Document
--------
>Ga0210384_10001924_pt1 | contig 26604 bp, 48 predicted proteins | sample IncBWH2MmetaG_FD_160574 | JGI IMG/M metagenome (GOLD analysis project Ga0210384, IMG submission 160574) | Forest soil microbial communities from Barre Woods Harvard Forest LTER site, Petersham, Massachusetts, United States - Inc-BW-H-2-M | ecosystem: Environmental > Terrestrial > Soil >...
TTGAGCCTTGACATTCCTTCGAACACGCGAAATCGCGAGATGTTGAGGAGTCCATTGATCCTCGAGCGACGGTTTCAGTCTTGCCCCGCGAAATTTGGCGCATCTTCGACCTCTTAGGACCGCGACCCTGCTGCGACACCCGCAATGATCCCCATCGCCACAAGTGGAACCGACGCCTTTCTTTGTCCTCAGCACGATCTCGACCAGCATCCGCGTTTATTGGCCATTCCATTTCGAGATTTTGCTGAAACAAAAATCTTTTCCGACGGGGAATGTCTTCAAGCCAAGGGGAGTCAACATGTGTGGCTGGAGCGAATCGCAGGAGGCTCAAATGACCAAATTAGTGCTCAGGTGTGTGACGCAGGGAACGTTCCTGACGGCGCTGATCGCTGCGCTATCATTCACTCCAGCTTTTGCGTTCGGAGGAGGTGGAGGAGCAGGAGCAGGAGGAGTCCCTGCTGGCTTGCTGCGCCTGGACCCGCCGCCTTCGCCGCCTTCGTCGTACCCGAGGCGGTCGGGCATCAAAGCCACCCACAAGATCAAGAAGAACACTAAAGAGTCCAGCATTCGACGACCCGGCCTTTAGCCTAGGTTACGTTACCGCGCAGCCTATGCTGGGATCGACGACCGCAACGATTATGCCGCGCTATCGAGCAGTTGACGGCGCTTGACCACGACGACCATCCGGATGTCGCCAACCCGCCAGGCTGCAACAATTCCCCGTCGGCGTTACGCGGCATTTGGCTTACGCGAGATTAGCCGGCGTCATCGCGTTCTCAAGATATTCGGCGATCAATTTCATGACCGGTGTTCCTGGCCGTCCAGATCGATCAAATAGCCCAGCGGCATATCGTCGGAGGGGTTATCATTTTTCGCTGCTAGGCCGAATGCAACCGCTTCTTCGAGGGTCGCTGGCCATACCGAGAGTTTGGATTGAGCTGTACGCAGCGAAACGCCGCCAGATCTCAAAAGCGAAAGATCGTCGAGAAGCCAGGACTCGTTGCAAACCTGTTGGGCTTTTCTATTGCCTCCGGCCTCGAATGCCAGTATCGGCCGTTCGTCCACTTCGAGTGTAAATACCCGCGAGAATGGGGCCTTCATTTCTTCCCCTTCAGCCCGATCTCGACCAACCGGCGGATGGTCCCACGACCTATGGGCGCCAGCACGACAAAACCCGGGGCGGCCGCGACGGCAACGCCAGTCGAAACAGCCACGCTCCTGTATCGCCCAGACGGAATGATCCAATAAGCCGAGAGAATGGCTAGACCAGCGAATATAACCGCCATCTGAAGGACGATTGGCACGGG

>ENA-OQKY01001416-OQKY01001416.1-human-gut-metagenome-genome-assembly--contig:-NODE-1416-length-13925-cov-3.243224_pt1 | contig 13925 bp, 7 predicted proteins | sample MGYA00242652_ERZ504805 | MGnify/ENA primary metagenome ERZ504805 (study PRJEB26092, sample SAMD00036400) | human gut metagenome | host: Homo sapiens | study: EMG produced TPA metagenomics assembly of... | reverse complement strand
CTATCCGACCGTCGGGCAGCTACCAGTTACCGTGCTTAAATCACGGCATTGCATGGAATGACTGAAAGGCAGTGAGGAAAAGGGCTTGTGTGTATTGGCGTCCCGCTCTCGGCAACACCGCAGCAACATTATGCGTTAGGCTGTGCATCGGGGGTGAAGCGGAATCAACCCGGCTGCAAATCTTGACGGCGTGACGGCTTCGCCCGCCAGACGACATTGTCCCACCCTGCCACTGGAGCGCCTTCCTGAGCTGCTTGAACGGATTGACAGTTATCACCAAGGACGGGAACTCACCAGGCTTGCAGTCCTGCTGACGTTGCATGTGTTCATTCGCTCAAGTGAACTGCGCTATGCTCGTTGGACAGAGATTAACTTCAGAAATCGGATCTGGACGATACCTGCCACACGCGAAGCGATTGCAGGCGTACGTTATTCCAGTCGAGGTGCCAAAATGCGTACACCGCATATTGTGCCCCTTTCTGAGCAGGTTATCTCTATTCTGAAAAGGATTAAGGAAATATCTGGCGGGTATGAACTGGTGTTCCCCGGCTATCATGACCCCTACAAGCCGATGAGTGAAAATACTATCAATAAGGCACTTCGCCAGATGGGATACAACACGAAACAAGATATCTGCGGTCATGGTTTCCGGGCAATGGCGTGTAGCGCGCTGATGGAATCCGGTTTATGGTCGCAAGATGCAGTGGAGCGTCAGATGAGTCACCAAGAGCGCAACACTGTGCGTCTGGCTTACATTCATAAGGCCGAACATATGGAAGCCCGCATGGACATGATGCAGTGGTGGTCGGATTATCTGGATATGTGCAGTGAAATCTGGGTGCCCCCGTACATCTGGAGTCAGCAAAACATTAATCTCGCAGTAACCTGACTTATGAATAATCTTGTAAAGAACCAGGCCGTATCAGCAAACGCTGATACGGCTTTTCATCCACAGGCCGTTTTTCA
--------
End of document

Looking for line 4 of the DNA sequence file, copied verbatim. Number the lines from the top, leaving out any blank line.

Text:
CTATCCGACCGTCGGGCAGCTACCAGTTACCGTGCTTAAATCACGGCATTGCATGGAATGACTGAAAGGCAGTGAGGAAAAGGGCTTGTGTGTATTGGCGTCCCGCTCTCGGCAACACCGCAGCAACATTATGCGTTAGGCTGTGCATCGGGGGTGAAGCGGAATCAACCCGGCTGCAAATCTTGACGGCGTGACGGCTTCGCCCGCCAGACGACATTGTCCCACCCTGCCACTGGAGCGCCTTCCTGAGCTGCTTGAACGGATTGACAGTTATCACCAAGGACGGGAACTCACCAGGCTTGCAGTCCTGCTGACGTTGCATGTGTTCATTCGCTCAAGTGAACTGCGCTATGCTCGTTGGACAGAGATTAACTTCAGAAATCGGATCTGGACGATACCTGCCACACGCGAAGCGATTGCAGGCGTACGTTATTCCAGTCGAGGTGCCAAAATGCGTACACCGCATATTGTGCCCCTTTCTGAGCAGGTTATCTCTATTCTGAAAAGGATTAAGGAAATATCTGGCGGGTATGAACTGGTGTTCCCCGGCTATCATGACCCCTACAAGCCGATGAGTGAAAATACTATCAATAAGGCACTTCGCCAGATGGGATACAACACGAAACAAGATATCTGCGGTCATGGTTTCCGGGCAATGGCGTGTAGCGCGCTGATGGAATCCGGTTTATGGTCGCAAGATGCAGTGGAGCGTCAGATGAGTCACCAAGAGCGCAACACTGTGCGTCTGGCTTACATTCATAAGGCCGAACATATGGAAGCCCGCATGGACATGATGCAGTGGTGGTCGGATTATCTGGATATGTGCAGTGAAATCTGGGTGCCCCCGTACATCTGGAGTCAGCAAAACATTAATCTCGCAGTAACCTGACTTATGAATAATCTTGTAAAGAACCAGGCCGTATCAGCAAACGCTGATACGGCTTTTCATCCACAGGCCGTTTTTCA